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By Helena Adeloju Police and Cardinia Life have paid tribute to a colleague and friend after Pakenham Upper resident Sergeant…[To read the rest of this story Subscribe or Login to the Gazette Access Pass] Thanks for reading the Pakenham Berwick Gazette. Subscribe or Login to read the rest of this content with the Gazette Digital Access Pass subscription.
The fixtures for the new league of Ireland season have been unveiled this afternoon. Fri. 13 April Galway United v Wexford Eamonn Deacy Park 7.45 pmFri. 20 April Shelbourne v Galway United Tolka Park 7.45 pmFri. 27 April Galway United v Cobh Ramblers Eamonn Deacy Park 7.45 pmFri. 4 May Athlone Town v Galway United Athlone Town Stadium 7.45 pmMONDAY/TUESDAY, 7/8 MAY – EA SPORTS CUP QUARTER-FINALS Fri. 11 May Galway United v U.C.D. Eamonn Deacy Park 7.45 pmFri. 18 May Cabinteely v Galway United Stradbrook 7.45 pmFri. 25 May Galway United v Drogheda United Eamonn Deacy Park 7.45 pmSat. 2 June Longford Town v Galway United City Calling Stadium 7.30 pmFri. 8 June Galway United v Finn Harps Eamonn Deacy Park 7.45 pmFri. 15 June Wexford v Galway United Ferrycarrig Park 8.00 pmMID-SEASON BREAK – SATURDAY 16 JUNE – THURSDAY 28 JUNE – NO FIXTURESFri. 29 June Galway United v Shelbourne Eamonn Deacy Park 7.45 pmFri. 6 July Galway United v Athlone Town Eamonn Deacy Park 7.45 pmSat. 14 July Cobh Ramblers v Galway United St. Colman’s Park 7.45 pmFri. 20 July U.C.D. v Galway United The UCD Bowl 7.45 pmFri. 27 July Galway United v Cabinteely Eamonn Deacy Park 7.45 pmFri. 3 August Drogheda United v Galway United United Park 7.45 pmFri. 3 August Shelbourne v Cobh Ramblers Tolka Park 7.45 pmFri. 3 August U.C.D. v Cabinteely The UCD Bowl 7.45 pmFri. 3 August Finn Harps v Wexford Finn Park 8.00 pmSat. 4 August Longford Town v Athlone Town City Calling Stadium 7.30 pmMONDAY 5 AUGUST – EA SPORTS CUP SEMI-FINALSWEEKEND ENDING SUNDAY 12 AUGUST – IRISH DAILY MAIL FAI CUP FIRST ROUNDFri. 17 August Galway United v Longford Town Eamonn Deacy Park 7.45 pmWEEKEND ENDING SUNDAY 26 AUGUST – IRISH DAILY MAIL FAI CUP SECOND ROUNDFri. 31 August Finn Harps v Galway United Finn Park 8.00 pmWEEKEND ENDING SUNDAY 9 SEPTEMBER – IRISH DAILY MAIL FAI CUP QUARTER-FINALSFri. 14 September Galway United v Wexford Eamonn Deacy Park 7.45 pmSATURDAY 15 SEPTEMBER – EA SPORTS CUP FINAL Sat. 22 September Shelbourne v Galway United Tolka Park 7.45 pmWEEKEND ENDING SUNDAY 30 SEPTEMBER – IRISH DAILY MAIL FAI CUP SEMI-FINALSFIRST DIVISION PROMOTION/RELEGATION PLAY-OFF SERIESFri. 5 October 4th placed First Division club v 3rd placed First Division clubMon. 8 October 3rd placed First Division club v 4th placed First Division clubFri. 12 October Winner of 4th v 3rd Play-off v 2nd placed First Division clubFri. 19 October 2nd placed First Division club v Winner of 4th v 3rd Play-offPROMOTION/RELEGATION PLAY-OFF FINALMon. 29 October Winner of First Division Play-off series v 9th placed Premier Division clubFri. 2 November 9th placed Premier Division club v Winner of First Division Play-off series(Or Wed. 7 November if one or both of the Clubs qualify for the Irish Daily Mail FAI Cup Final)SUNDAY 4 NOVEMBER – IRISH DAILY MAIL FAI CUP FINAL – AVIVA STADIUM Galway United will be at home for their first game of the season on Friday the 23rd of February when Athlone Town will visit Eamon Deacy Park followed by two away games to Cobh Ramblers and UCD. print WhatsApp Facebook Twitter Email Fri. 30 March Galway United v Longford Town Eamonn Deacy Park 7.45 pmMONDAY 2 APRIL – EA SPORTS CUP SECOND ROUND Fri. 6 April Finn Harps v Galway United Finn Park 8.00 pm United’s Fixtures in Full are….Fri. 23 February Galway United v Athlone Town Eamonn Deacy Park 7.45 pmSat. 3 March Cobh Ramblers v Galway United St. Colman’s Park 7.45 pmMONDAY 5 MARCH – EA SPORTS CUP FIRST ROUND Fri. 9 March U.C.D. v Galway United The UCD Bowl 7.45 pmFri. 16 March Galway United v Cabinteely Eamonn Deacy Park 7.45 pmFri. 23 March Drogheda United v Galway United United Park 7.45 pm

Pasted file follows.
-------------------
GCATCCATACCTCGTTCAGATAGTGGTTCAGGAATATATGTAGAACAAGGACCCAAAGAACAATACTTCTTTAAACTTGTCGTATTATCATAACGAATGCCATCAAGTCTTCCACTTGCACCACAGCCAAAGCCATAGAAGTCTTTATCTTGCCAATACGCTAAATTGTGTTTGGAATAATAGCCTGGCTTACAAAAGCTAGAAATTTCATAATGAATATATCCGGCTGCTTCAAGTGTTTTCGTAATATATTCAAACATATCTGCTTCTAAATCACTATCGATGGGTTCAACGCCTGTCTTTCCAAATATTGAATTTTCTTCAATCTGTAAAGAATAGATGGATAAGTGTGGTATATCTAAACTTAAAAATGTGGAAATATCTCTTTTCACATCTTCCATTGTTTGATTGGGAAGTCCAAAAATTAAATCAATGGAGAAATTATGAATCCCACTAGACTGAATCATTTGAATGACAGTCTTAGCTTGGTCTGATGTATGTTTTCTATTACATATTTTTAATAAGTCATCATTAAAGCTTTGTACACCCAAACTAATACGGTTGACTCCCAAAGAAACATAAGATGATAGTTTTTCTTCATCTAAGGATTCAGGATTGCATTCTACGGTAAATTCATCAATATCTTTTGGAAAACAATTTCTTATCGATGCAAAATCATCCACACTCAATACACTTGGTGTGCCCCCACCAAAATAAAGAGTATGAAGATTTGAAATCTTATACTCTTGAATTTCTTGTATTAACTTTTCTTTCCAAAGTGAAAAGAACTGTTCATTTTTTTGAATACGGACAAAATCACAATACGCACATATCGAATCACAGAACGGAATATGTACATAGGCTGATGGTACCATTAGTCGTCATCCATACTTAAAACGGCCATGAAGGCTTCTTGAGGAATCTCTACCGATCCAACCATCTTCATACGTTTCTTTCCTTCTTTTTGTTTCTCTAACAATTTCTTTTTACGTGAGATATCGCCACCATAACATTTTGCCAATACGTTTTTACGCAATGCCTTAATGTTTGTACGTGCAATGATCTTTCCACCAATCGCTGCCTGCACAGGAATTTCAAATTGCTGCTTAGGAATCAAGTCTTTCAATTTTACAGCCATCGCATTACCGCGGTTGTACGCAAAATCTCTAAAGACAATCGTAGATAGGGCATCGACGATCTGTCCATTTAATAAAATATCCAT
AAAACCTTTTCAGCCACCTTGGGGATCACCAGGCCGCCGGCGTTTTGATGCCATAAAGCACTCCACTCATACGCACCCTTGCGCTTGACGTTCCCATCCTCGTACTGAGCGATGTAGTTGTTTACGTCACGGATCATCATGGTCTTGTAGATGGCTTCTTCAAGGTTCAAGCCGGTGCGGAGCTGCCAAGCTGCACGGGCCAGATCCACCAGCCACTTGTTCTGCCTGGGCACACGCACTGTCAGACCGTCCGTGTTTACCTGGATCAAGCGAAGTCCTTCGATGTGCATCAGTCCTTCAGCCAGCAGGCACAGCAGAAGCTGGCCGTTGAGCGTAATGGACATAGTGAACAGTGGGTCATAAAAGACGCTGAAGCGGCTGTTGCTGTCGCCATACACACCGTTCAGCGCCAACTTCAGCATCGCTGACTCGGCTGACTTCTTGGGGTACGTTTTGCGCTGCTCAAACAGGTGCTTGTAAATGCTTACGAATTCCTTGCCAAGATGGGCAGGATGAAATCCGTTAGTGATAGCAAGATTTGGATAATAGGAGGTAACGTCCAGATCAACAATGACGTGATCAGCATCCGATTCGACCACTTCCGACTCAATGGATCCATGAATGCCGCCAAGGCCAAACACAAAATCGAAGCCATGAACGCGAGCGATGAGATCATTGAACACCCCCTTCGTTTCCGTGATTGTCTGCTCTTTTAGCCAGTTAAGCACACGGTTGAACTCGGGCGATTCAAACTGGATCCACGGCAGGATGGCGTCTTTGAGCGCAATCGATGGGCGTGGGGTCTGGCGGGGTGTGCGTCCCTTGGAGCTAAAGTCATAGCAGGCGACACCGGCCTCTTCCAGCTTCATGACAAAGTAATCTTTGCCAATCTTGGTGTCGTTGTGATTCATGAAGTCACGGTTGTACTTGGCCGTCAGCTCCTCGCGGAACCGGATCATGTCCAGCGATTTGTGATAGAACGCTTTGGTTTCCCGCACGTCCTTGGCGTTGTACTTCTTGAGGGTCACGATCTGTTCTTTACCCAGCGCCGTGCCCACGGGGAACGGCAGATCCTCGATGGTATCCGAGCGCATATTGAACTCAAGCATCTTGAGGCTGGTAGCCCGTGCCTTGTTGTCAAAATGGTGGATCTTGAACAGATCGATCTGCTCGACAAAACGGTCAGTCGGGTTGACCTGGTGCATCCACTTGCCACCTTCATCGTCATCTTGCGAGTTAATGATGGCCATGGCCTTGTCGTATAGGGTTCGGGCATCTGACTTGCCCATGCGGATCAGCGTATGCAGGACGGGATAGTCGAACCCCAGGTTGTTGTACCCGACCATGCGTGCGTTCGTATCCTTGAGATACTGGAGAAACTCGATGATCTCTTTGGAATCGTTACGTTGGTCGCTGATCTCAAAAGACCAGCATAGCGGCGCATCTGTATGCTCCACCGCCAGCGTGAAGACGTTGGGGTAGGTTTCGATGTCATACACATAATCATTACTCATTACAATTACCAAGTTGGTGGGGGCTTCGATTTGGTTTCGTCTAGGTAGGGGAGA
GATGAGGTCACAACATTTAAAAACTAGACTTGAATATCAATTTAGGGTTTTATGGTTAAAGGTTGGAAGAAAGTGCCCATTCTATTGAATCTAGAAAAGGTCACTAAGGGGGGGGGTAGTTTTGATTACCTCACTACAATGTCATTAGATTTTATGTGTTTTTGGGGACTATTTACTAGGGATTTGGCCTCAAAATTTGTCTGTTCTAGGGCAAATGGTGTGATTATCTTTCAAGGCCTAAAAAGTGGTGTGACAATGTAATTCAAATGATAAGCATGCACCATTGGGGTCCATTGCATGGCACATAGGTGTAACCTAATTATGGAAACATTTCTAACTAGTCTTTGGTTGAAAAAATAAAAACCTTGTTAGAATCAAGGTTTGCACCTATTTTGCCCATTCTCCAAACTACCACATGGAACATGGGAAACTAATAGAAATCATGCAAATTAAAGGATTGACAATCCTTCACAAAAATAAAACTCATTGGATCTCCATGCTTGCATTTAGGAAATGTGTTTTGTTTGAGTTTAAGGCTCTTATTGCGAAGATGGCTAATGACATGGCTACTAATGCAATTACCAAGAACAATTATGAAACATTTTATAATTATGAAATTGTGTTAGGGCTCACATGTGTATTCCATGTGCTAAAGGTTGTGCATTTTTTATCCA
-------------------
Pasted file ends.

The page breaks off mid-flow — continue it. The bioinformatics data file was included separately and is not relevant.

print WhatsApp Facebook Twitter Email The CCCC have confirmed the details of the Allianz National Hurling League Quarter Finals. Galway’s Quarter Final with Wexford will be played as a doubleheader with the Allianz National Football League clash of Galway and Roscommon in Pearse Stadium on Saturday next. The Hurling Quarter Final between Galway and Wexford will throw in at 1.30 with the Football throwing in at 3.30. All three Hurling Quarter Finals will be played on Saturday with Waterford and Clare in Walsh Park at 3pm and Tipperary and Dublin in Semple Stadium at 4.30. The Division One A Relegation Play-off between Kilkenny and Cork will be played at Nowlan Park and will throw in at 2pm.